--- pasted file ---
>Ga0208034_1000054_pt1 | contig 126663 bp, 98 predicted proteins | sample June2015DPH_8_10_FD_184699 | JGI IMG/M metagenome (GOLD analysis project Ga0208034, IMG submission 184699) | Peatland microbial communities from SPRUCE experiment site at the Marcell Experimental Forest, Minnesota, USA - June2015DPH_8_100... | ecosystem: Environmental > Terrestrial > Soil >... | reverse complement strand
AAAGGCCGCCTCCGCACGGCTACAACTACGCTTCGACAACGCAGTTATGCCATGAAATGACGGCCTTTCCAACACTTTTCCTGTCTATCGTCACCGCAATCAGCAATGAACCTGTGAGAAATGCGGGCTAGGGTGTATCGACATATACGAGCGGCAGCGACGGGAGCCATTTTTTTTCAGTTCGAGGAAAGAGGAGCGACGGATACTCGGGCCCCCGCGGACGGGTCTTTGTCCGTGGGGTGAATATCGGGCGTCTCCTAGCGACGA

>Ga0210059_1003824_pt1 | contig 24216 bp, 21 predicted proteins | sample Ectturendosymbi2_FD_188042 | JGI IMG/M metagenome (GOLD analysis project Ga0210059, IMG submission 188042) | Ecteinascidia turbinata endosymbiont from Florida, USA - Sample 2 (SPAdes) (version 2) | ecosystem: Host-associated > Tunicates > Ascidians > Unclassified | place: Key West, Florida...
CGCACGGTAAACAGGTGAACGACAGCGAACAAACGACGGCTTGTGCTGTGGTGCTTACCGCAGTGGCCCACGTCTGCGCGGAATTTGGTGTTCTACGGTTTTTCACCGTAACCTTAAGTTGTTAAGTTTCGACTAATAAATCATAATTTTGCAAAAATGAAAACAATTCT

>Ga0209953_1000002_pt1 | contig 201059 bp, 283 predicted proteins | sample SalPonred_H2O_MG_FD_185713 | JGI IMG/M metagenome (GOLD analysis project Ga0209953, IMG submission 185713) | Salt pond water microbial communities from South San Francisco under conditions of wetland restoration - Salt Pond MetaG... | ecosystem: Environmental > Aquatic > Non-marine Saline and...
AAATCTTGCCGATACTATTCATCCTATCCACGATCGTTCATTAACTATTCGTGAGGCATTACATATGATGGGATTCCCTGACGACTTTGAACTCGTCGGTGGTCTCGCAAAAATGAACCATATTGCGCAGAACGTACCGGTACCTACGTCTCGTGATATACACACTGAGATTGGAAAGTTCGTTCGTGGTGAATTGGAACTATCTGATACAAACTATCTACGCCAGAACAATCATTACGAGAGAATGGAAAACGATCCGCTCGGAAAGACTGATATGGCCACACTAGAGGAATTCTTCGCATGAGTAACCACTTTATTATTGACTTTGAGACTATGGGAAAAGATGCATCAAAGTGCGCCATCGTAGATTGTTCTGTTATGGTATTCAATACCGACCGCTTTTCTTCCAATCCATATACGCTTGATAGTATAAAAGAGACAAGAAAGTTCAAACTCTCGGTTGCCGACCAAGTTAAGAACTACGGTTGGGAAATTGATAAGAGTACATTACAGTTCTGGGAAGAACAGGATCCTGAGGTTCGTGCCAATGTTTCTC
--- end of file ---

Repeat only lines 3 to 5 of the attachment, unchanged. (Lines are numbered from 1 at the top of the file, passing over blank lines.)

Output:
>Ga0210059_1003824_pt1 | contig 24216 bp, 21 predicted proteins | sample Ectturendosymbi2_FD_188042 | JGI IMG/M metagenome (GOLD analysis project Ga0210059, IMG submission 188042) | Ecteinascidia turbinata endosymbiont from Florida, USA - Sample 2 (SPAdes) (version 2) | ecosystem: Host-associated > Tunicates > Ascidians > Unclassified | place: Key West, Florida...
CGCACGGTAAACAGGTGAACGACAGCGAACAAACGACGGCTTGTGCTGTGGTGCTTACCGCAGTGGCCCACGTCTGCGCGGAATTTGGTGTTCTACGGTTTTTCACCGTAACCTTAAGTTGTTAAGTTTCGACTAATAAATCATAATTTTGCAAAAATGAAAACAATTCT

>Ga0209953_1000002_pt1 | contig 201059 bp, 283 predicted proteins | sample SalPonred_H2O_MG_FD_185713 | JGI IMG/M metagenome (GOLD analysis project Ga0209953, IMG submission 185713) | Salt pond water microbial communities from South San Francisco under conditions of wetland restoration - Salt Pond MetaG... | ecosystem: Environmental > Aquatic > Non-marine Saline and...